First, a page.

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A federal judge dismissed an environmental law firm’s attempt to block three timber projects around Bozeman and Hebgen Lake Thursday, but the firm isn’t giving up on the case.

In an order Thursday, U.S. District Court Judge Brian Morris dismissed Cottonwood Environmental Law Center’s lawsuit over the projects altogether, writing the firm’s claims against the Forest Service fell short on several fronts.

Cottonwood’s lawsuit focused on three timber projects —the Bozeman Municipal Watershed Project in the Gallatins, the North Bridgers Forest Health Project in the Bridgers and the North Hebgen Multiple Resource Project north of Hebgen Lake. The Forest Service approved the projects in 2011, 2018 and 2017, respectively.

The watershed project calls for thinning and burning on approximately 4,700 acres of forest in the Bozeman and Hyalite Creek drainages. Officials are concerned a large wildfire in the Gallatins could contaminate Bozeman’s water supply, since 80% of the city’s water comes from those drainages. They hope reducing fuels there will protect the city’s water, firefighters and homes if a fire breaks out.

The North Bridgers project involves thinning and logging on around 2,300 acres from Bridger Bowl to north of Flathead Pass. Work is set to occur along Fairy Lake Road, on Battle Ridge, on Grassy Mountain and along Brackett Creek. Officials want to remove trees that have been killed by pine beetles. The project was approved under a categorical exclusion — a legal provision that lets agencies speed up environmental review.

The North Hebgen project involves just under 5,700 acres of logging spread out over approximately 73,000 acres. Forest Service officials hope to reduce the risk of a wildfire in the area threatening homes. They also hope the work will help restore aspen stands.

This July, Cottonwood Environmental Law Center attorney John Meyer sued the Forest Service over the watershed and North Bridgers projects. He wrote that the Forest Service approved both plans under an outdated forest plan that doesn’t account for climate change.

Failing to supplement the forest plan’s review is a violation of the National Environmental Policy Act, he claimed, as agencies must supplement their review of projects when “significant new circumstances” arise. Meyer then filed a motion to enjoin the North Hebgen case, since that project was also approved under the 1987 forest plan.

Morris tossed out Cottonwood’s argument that the Forest Service didn’t adequately consider climate change. He wrote that since the Forest Service in the process of establishing a new plan, supplementing its old plan to account would be “duplicative.”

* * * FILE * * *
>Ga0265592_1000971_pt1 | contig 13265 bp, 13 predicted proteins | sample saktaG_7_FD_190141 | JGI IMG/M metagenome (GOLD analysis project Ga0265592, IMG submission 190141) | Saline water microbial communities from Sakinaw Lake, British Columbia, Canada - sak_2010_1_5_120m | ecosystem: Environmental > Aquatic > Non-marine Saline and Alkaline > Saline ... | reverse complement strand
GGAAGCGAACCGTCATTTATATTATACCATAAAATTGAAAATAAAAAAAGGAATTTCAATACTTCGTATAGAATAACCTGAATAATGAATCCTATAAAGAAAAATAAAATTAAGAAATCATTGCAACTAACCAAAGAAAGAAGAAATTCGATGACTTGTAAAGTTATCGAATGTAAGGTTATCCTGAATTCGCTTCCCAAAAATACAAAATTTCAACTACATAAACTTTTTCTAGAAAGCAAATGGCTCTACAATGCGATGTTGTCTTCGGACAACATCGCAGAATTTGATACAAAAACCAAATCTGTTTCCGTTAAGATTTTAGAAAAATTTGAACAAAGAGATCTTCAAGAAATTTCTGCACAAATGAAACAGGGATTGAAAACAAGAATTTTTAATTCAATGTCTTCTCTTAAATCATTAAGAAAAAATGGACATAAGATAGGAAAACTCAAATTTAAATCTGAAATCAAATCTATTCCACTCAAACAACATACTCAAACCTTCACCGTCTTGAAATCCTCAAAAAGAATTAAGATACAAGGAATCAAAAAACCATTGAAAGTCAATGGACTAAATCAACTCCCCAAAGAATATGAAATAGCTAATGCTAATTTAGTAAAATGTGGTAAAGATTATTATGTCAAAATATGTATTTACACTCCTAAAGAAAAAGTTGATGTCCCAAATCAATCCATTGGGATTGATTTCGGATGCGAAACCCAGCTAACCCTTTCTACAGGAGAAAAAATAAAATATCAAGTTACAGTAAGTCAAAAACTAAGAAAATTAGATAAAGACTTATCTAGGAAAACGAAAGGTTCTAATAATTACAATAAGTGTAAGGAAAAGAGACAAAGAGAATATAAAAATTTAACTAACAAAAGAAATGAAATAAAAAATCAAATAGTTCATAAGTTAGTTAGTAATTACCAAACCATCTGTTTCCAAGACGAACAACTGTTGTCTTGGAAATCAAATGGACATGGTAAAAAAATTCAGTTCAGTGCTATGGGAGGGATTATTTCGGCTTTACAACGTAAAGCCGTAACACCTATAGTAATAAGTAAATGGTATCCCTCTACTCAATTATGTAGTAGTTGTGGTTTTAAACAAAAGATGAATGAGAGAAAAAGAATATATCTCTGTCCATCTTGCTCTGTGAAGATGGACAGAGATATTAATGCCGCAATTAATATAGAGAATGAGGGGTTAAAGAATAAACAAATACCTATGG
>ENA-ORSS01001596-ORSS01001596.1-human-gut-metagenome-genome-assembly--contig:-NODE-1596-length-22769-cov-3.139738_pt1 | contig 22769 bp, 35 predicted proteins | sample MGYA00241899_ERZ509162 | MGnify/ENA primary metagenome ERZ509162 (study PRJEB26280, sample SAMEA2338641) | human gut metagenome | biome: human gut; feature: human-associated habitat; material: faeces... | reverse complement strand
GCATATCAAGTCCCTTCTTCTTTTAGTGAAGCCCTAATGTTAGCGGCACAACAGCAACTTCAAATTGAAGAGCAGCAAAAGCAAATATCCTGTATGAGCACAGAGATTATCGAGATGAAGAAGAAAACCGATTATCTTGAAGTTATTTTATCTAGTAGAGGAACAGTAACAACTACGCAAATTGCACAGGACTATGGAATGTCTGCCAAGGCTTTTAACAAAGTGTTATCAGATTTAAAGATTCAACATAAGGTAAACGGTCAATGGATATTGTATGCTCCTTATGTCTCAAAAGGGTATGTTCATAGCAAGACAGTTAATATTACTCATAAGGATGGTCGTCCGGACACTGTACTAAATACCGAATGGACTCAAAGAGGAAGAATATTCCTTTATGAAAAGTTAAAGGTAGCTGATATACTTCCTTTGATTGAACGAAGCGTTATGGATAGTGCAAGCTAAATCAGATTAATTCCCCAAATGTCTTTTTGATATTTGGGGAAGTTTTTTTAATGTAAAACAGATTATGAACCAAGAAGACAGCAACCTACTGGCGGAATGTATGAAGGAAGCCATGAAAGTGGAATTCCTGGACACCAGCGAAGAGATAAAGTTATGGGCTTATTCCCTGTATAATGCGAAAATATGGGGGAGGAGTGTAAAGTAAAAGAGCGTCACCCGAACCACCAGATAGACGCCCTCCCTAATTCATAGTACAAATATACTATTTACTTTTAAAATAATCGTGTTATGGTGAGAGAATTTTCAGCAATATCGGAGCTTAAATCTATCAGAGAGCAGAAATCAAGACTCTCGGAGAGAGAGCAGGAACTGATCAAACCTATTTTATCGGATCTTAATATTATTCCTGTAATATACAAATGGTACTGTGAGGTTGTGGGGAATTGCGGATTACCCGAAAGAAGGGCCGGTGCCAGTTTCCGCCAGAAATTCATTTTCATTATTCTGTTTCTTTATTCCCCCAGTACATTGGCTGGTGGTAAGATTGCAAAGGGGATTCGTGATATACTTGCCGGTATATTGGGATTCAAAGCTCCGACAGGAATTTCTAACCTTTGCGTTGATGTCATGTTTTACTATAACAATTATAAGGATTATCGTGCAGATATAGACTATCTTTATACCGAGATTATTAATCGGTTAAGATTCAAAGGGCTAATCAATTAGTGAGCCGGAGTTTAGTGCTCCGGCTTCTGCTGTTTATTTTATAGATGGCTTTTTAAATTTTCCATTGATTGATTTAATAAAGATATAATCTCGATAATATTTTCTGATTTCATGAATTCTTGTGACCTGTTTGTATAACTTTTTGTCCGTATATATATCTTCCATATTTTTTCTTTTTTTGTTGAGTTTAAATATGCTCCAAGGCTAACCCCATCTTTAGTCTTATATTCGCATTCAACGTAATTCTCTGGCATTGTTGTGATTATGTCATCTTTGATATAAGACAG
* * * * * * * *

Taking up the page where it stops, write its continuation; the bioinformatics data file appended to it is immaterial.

“At this point, we’re excited to move forward with these projects for the greater good of the landscape,” said Corey Lewellen, Bozeman District Ranger.

Jason Brey, Hebgen Lake District Ranger, said the decision ensures work on three distinct timber sales within the North Hebgen project can move forward into the next season. Some companies have already completed some of the work, he said.

Now that the lawsuit has been dropped, the watershed and North Bridgers project can also continue as planned, Lewellen said. The Forest Service is in the process of awarding contracts to timber companies for the watershed project, and they anticipate work could start some time in the summer. Prescribed burning could start in the spring, though the timing largely depends on weather conditions.

A logging contract for the North Bridgers project was awarded to the Sun Mountain Lumber, according to Lewellen. Workers have sprayed for noxious weeds and did road maintenance, but logging operations haven’t started yet.

Lewellen anticipates work on the project will start some time this summer, but the timing isn’t certain. Logging companies have discretion on when they can start work, but they ultimately need to follow all the Forest Service’s decisions on timing.

The public should expect to see logging equipment and forest service crews hauling timber out of the mountains around Bozeman while the watershed project goes on, according to Lewellen. They should also expect to see prescribed fire, smoke and burn piles. Temporary closures will also occur on hiking trails.

Brey said people should wait to judge the projects until three to five years post-treatment, when aspen start to rejuvenate and the burn piles are gone.

“That’s when you’ll really start to see the benefit of what we’ve accomplished on the landscape,” he said.

Meyer said he plans to take his case to the Ninth Circuit Court of Appeals, and he’s hopeful judges there will favor his claims. He said the Forest Service needs to supplement its forest plan to account for climate change before letting the projects continue.

“Climate change is the most existential threat facing humanity,” he said.

All three projects came under fire before John Meyer, Cottonwood’s attorney, took them on this summer.

Alliance for the Wild Rockies and the Native Ecosystems Council both challenged the watershed project in 2012, claiming it threatened critical lynx habitat. A judge put the project on hold for seven years before lifting the injunction this April.

In 2018, the same two groups sued the Forest Service over the North Hebgen project, claiming the Forest Service didn’t adequately consider the project’s impacts on habitat for elk and wolverines. The judge ruled the project could move forward this June.

The same two groups sued the agency again in 2019 over the North Bridgers project. They argued the Forest Service didn’t adequately consider the project’s impacts on the environment. A federal judge sided with the Forest Service this June.

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Helena Dore can be reached at or at 582-2628.

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